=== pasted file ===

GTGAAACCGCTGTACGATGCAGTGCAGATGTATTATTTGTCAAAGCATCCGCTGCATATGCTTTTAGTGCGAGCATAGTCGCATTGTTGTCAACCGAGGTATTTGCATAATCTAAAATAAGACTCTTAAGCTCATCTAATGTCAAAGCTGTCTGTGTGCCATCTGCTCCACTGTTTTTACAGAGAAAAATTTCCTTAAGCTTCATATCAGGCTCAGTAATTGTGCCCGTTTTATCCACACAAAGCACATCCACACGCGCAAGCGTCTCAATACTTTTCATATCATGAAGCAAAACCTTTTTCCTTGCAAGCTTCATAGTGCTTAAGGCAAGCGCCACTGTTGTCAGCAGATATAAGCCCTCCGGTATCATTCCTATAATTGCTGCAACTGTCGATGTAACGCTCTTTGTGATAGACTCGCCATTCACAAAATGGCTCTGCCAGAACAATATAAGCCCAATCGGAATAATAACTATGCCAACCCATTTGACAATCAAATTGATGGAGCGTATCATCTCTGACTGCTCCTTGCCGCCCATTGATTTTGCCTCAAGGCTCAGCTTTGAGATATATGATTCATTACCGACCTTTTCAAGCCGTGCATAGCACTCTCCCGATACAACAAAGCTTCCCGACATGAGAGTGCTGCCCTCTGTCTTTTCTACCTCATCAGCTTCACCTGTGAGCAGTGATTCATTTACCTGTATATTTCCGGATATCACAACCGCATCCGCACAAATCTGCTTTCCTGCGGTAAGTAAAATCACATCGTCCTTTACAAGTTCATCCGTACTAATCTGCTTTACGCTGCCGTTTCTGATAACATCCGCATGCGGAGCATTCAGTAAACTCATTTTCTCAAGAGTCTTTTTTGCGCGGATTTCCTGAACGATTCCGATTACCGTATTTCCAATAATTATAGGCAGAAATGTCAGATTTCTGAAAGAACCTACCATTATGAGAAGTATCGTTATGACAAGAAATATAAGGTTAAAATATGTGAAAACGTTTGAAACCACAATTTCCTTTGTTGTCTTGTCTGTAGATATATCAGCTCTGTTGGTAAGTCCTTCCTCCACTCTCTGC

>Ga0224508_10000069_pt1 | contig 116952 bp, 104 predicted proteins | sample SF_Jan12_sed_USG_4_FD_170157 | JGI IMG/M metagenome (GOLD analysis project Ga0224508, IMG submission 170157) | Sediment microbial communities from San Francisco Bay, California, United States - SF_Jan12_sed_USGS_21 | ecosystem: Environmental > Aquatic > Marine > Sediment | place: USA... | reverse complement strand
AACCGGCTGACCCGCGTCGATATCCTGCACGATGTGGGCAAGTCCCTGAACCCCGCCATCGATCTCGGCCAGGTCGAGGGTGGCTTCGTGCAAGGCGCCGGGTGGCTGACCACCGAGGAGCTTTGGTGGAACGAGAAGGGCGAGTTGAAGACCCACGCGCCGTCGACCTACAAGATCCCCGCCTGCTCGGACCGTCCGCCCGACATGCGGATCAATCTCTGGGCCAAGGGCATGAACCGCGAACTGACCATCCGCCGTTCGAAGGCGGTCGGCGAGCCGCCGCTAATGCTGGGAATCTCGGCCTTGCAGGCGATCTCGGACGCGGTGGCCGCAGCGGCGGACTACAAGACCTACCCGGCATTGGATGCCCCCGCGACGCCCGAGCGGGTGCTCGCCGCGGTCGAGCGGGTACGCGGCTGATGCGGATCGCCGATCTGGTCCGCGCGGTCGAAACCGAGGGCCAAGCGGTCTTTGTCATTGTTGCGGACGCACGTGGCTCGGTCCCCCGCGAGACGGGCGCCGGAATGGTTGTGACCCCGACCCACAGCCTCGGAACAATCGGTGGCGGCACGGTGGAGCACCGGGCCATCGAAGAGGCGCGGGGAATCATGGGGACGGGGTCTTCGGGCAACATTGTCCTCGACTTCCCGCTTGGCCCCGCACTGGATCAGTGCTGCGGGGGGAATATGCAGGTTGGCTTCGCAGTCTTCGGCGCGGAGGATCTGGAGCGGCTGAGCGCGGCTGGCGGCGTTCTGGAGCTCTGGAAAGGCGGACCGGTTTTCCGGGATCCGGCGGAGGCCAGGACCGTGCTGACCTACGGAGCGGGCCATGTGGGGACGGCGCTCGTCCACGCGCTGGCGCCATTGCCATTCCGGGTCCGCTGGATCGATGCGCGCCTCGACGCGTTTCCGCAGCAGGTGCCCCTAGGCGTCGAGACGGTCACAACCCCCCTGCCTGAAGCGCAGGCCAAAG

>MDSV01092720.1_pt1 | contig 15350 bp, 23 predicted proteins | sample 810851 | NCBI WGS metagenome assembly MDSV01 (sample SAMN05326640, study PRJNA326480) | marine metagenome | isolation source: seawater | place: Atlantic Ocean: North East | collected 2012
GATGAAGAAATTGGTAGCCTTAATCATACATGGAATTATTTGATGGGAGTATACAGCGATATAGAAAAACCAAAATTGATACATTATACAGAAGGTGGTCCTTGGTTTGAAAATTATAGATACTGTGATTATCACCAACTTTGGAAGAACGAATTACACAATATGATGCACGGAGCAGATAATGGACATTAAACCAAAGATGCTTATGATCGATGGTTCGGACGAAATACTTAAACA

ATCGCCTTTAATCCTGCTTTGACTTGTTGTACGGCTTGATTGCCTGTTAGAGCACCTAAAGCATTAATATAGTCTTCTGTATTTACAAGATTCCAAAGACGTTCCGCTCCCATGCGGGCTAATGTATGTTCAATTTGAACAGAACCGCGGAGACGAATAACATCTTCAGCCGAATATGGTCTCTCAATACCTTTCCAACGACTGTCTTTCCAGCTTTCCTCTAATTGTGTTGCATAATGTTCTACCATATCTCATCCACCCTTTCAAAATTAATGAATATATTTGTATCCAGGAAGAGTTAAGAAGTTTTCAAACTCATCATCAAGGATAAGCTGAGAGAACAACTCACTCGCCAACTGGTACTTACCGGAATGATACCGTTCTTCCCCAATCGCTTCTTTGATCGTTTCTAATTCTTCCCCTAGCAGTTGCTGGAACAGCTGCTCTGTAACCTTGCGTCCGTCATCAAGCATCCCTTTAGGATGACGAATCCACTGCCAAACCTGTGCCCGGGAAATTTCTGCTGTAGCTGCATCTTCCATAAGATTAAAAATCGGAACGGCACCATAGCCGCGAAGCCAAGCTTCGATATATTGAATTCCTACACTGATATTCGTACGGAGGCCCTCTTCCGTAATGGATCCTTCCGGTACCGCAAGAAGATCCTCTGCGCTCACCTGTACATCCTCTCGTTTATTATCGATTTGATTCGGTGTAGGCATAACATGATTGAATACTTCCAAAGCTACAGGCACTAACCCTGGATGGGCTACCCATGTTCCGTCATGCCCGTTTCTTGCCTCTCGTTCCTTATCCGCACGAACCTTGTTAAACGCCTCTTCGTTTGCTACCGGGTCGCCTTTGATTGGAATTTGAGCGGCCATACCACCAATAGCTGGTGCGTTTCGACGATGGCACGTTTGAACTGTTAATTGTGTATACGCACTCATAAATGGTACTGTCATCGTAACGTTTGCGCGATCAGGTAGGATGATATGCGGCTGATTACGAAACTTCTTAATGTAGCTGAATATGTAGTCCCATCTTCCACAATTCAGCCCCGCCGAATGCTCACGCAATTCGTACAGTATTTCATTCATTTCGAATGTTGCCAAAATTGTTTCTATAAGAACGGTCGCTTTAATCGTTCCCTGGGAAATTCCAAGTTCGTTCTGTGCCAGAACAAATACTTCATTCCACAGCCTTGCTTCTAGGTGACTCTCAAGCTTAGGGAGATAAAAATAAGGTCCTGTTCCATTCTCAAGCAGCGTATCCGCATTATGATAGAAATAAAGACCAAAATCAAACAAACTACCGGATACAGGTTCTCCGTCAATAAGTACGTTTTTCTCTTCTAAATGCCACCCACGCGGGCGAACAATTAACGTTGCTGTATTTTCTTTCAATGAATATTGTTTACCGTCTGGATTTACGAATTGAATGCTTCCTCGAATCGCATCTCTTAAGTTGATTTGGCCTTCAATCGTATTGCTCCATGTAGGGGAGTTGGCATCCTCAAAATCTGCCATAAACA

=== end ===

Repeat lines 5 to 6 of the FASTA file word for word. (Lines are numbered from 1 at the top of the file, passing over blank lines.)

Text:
GATGAAGAAATTGGTAGCCTTAATCATACATGGAATTATTTGATGGGAGTATACAGCGATATAGAAAAACCAAAATTGATACATTATACAGAAGGTGGTCCTTGGTTTGAAAATTATAGATACTGTGATTATCACCAACTTTGGAAGAACGAATTACACAATATGATGCACGGAGCAGATAATGGACATTAAACCAAAGATGCTTATGATCGATGGTTCGGACGAAATACTTAAACA

ATCGCCTTTAATCCTGCTTTGACTTGTTGTACGGCTTGATTGCCTGTTAGAGCACCTAAAGCATTAATATAGTCTTCTGTATTTACAAGATTCCAAAGACGTTCCGCTCCCATGCGGGCTAATGTATGTTCAATTTGAACAGAACCGCGGAGACGAATAACATCTTCAGCCGAATATGGTCTCTCAATACCTTTCCAACGACTGTCTTTCCAGCTTTCCTCTAATTGTGTTGCATAATGTTCTACCATATCTCATCCACCCTTTCAAAATTAATGAATATATTTGTATCCAGGAAGAGTTAAGAAGTTTTCAAACTCATCATCAAGGATAAGCTGAGAGAACAACTCACTCGCCAACTGGTACTTACCGGAATGATACCGTTCTTCCCCAATCGCTTCTTTGATCGTTTCTAATTCTTCCCCTAGCAGTTGCTGGAACAGCTGCTCTGTAACCTTGCGTCCGTCATCAAGCATCCCTTTAGGATGACGAATCCACTGCCAAACCTGTGCCCGGGAAATTTCTGCTGTAGCTGCATCTTCCATAAGATTAAAAATCGGAACGGCACCATAGCCGCGAAGCCAAGCTTCGATATATTGAATTCCTACACTGATATTCGTACGGAGGCCCTCTTCCGTAATGGATCCTTCCGGTACCGCAAGAAGATCCTCTGCGCTCACCTGTACATCCTCTCGTTTATTATCGATTTGATTCGGTGTAGGCATAACATGATTGAATACTTCCAAAGCTACAGGCACTAACCCTGGATGGGCTACCCATGTTCCGTCATGCCCGTTTCTTGCCTCTCGTTCCTTATCCGCACGAACCTTGTTAAACGCCTCTTCGTTTGCTACCGGGTCGCCTTTGATTGGAATTTGAGCGGCCATACCACCAATAGCTGGTGCGTTTCGACGATGGCACGTTTGAACTGTTAATTGTGTATACGCACTCATAAATGGTACTGTCATCGTAACGTTTGCGCGATCAGGTAGGATGATATGCGGCTGATTACGAAACTTCTTAATGTAGCTGAATATGTAGTCCCATCTTCCACAATTCAGCCCCGCCGAATGCTCACGCAATTCGTACAGTATTTCATTCATTTCGAATGTTGCCAAAATTGTTTCTATAAGAACGGTCGCTTTAATCGTTCCCTGGGAAATTCCAAGTTCGTTCTGTGCCAGAACAAATACTTCATTCCACAGCCTTGCTTCTAGGTGACTCTCAAGCTTAGGGAGATAAAAATAAGGTCCTGTTCCATTCTCAAGCAGCGTATCCGCATTATGATAGAAATAAAGACCAAAATCAAACAAACTACCGGATACAGGTTCTCCGTCAATAAGTACGTTTTTCTCTTCTAAATGCCACCCACGCGGGCGAACAATTAACGTTGCTGTATTTTCTTTCAATGAATATTGTTTACCGTCTGGATTTACGAATTGAATGCTTCCTCGAATCGCATCTCTTAAGTTGATTTGGCCTTCAATCGTATTGCTCCATGTAGGGGAGTTGGCATCCTCAAAATCTGCCATAAACA